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Review – Grown Ups 2


With Adam Sandler, Kevin James, Chris Rock, Salma Hayek, David Spade. Written by Fred Wolf & Adam Sandler & Tim Herlihy. Directed by Dennis Dugan. Rated PG-13 for sequences of intense sci-fi action and violence throughout, and brief language. 101 minutes.

The march of time can be cruel to comic actors. In the 1930s, it was the Marx Bros. and Laurel and Hardy. They continued working into the 1950s, but were supplanted in the 1940s by Abbott and Costello who became kings of the box office. By the 1950s, that duo’s best work was behind them and the audience turned to Martin and Lewis. It has been much the same in recent decades. There was a time when people like Steve Martin and Eddie Murphy could turn a movie into comedy gold. They got older and got replaced by the likes of Adam Sandler and Martin Lawrence. Now, with GROWN UPS 2, Sandler and his aging pack of friends try desperately to keep up with lowest common denominator comedies like “The Hangover” and “The Heat,” and only to find no one cares any more.

A wholly unnecessary sequel to the 2010 film, “Grown Ups 2” reunites four of the five friends from the original. (In what may have been the smartest move of his career, Rob Schneider does not return.) We know we’re in Sandler territory when the first “joke” involving urination takes place not two minutes into the film. There will be more, with some poop and vomit gags… you know, just to mix it up a little. Then, because this is geared toward adolescent boys, there will be much PG-13 leering at women’s bodies, and much revulsion at looking at male bodies.

The theme of the movie is bullying. Lenny (Sandler) is afraid of Tommy (Steve Austin), who bullied him in high school. Marcus (David Spade) is intimidated when he meets Braden (Alexander Ludwig), the teenage son he didn’t know he had, and sees a knife-wielding thug covered with tats. Eric (Kevin James) is afraid to discuss things with his wife (Maria Bello) and so hides at his mother’s (Georgia Engel) house. Lenny, Marcus, Eric, and Kurt (Chris Rock) let themselves be pushed around and humiliated by local frat boys.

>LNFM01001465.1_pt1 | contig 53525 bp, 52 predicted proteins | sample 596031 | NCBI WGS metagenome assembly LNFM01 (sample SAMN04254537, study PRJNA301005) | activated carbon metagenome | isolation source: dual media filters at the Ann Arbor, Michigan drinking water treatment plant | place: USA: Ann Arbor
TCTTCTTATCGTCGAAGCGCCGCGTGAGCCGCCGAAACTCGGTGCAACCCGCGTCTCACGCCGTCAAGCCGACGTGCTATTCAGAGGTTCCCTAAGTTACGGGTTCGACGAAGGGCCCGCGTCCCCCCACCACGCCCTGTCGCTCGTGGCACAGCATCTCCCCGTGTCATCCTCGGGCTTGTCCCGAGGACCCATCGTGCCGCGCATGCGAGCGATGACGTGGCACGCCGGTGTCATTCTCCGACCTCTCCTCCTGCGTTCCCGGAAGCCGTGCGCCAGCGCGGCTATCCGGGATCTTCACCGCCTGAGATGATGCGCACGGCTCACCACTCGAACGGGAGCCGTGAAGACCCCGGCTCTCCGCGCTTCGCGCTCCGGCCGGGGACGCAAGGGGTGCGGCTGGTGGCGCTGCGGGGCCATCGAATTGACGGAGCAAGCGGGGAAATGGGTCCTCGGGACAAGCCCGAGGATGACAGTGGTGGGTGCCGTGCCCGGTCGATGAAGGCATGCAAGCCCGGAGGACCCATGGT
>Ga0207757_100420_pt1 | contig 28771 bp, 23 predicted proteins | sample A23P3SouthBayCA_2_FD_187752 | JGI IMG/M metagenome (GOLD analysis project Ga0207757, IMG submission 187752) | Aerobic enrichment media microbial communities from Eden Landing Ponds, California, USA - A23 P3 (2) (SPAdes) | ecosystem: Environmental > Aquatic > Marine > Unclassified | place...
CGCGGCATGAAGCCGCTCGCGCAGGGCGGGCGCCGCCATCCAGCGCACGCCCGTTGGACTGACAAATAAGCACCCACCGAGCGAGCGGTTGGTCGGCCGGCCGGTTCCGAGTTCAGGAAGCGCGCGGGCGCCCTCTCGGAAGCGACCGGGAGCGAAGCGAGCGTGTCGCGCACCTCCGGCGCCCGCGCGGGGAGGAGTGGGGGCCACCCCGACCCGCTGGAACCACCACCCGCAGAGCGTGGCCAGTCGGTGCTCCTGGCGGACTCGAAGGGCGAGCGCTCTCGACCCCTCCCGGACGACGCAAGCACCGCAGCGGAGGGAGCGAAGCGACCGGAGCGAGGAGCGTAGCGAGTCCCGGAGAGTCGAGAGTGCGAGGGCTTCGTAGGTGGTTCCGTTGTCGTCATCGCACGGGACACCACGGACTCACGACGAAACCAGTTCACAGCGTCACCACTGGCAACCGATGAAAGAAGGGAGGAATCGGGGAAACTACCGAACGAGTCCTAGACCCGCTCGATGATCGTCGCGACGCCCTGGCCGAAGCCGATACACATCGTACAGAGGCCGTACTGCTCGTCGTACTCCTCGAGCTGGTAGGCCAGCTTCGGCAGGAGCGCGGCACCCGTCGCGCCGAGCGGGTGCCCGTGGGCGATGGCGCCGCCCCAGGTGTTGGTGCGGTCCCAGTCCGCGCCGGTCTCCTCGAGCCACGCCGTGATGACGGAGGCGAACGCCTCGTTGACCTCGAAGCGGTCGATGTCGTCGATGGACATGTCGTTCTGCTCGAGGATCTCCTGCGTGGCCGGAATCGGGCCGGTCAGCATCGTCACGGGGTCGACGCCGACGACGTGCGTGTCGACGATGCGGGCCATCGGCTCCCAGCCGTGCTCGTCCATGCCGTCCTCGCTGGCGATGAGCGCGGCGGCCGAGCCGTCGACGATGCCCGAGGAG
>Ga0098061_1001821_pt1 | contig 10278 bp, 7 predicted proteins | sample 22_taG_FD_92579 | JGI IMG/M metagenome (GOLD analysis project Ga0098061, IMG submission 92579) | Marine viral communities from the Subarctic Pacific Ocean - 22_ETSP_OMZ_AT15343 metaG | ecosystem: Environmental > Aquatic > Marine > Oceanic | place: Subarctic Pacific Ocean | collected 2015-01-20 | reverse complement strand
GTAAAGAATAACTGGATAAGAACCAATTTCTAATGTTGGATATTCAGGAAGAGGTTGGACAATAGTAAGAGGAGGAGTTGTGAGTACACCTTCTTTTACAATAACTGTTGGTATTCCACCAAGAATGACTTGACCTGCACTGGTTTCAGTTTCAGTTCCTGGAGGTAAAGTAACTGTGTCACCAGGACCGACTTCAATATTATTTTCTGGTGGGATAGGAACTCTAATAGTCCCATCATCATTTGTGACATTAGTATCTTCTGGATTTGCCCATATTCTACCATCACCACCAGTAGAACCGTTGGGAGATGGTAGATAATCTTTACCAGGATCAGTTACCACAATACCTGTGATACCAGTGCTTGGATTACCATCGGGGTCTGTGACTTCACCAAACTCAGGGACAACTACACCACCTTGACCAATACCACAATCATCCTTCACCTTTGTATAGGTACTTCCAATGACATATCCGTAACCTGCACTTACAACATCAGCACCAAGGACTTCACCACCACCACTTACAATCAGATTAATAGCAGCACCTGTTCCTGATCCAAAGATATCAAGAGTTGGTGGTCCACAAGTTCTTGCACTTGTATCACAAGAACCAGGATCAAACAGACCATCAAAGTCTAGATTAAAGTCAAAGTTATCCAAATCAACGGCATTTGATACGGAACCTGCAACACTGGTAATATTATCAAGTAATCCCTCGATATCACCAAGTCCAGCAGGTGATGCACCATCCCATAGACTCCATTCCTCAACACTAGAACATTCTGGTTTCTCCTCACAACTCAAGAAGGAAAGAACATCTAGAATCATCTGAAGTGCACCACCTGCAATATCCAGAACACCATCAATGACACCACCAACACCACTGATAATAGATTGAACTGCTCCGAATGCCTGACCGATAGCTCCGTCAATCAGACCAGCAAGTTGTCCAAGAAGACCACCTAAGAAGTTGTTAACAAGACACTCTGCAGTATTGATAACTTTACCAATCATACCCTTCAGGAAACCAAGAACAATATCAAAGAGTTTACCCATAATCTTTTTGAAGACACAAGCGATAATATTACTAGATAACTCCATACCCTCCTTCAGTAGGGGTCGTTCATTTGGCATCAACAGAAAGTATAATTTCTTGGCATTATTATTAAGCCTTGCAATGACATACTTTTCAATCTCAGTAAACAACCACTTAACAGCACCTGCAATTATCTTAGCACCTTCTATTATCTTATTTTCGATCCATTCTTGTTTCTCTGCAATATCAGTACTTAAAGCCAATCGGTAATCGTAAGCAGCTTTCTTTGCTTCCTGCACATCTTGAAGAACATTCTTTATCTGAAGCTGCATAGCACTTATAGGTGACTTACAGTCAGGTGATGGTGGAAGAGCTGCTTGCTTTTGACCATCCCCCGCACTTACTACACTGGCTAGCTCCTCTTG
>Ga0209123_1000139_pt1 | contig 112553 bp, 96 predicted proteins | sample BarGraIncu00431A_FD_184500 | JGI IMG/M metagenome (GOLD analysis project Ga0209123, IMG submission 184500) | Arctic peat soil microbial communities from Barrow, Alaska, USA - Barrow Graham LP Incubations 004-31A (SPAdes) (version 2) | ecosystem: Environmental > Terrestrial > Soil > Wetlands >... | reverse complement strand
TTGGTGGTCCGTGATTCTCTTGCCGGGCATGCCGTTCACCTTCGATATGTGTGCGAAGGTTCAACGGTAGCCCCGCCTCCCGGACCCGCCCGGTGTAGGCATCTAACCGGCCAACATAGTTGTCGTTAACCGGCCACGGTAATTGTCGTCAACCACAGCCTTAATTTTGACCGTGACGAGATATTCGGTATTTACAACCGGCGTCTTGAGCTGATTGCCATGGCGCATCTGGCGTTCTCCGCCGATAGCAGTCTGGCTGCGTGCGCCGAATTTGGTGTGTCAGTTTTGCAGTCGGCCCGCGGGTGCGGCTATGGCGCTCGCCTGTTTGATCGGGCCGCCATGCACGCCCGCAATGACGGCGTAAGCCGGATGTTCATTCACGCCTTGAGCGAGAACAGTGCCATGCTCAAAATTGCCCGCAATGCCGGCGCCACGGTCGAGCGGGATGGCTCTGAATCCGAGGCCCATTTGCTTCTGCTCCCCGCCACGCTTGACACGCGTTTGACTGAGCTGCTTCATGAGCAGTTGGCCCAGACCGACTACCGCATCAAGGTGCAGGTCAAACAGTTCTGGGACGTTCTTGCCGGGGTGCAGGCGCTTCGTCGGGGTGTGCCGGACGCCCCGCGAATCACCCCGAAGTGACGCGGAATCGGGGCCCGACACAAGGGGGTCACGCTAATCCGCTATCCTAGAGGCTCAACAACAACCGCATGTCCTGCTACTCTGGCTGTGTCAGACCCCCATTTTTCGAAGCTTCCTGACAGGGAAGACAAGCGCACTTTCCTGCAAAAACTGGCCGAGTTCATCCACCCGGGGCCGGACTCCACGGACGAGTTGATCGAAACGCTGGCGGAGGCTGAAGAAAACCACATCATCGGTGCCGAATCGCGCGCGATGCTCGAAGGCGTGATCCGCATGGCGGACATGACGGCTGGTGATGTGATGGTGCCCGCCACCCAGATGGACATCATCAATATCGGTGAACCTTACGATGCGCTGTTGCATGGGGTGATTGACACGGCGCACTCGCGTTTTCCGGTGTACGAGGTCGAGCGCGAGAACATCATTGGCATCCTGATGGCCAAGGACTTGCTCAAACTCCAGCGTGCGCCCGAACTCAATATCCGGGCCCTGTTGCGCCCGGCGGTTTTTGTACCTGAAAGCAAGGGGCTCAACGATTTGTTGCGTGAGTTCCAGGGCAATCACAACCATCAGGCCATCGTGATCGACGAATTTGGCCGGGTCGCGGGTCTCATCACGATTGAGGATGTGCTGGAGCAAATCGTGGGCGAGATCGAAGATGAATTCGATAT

You can probably guess how all these stories turn out although you might not be expecting a rumble at an ‘80s theme costume party between the townies and the frat boys. The question is whether it’s funny. Well, if you think seeing David Spade lick the biceps of a woman body-builder pumped up on steroids is funny, you’ll be beside yourself with laughter. How about a school bus driver on drugs? A man trying to fix a chocolate soft serve ice cream machine so it looks like he’s soiling himself? A woman who shared some bubble gum with Lenny in sixth grade and who now thinks that means they still have a connection? How about a man (Tim Meadows) whose response to everything is to say, “What?” These are the jokes, folks.

Sandler–who co-wrote the script of “Grown Ups 2” and cast it with his friends and some family–will turn 47 this September. For most people this is the prime of life. However, slapstick comedy is like professional sports, in that it ages one prematurely, so Sandler is an old man in that regard. It’s like watching your parents do pratfalls or, even worse, make out.

He might look at how Steve Martin and Eddie Murphy segued into dramatic roles or character comedies as they moved on (he attempted it in “Punch-Drunk Love” and “Reign Over Me” but has not continued since). Sandler has to figure out how to survive in a world where Melissa McCarthy is now a star for playing aggressively stupid characters in “Identity Thief” and “The Heat.” And note to McCarthy, who turns 43 next month: enjoy it while you can. Your successors are already coming up behind you.•••

North Shore Movies has given this film a score of 1 out of 5.Daniel M. Kimmel is a veteran movie critic and author of a host of film-related books. His first novel, Shh! It’s A Secret: A Novel About Aliens, Hollywood and the Bartender’s Guide has just been released. He teaches at Suffolk University and lives in Somerville, Massachusetts.

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About Daniel M. Kimmel

Film critic, author, lecturer.

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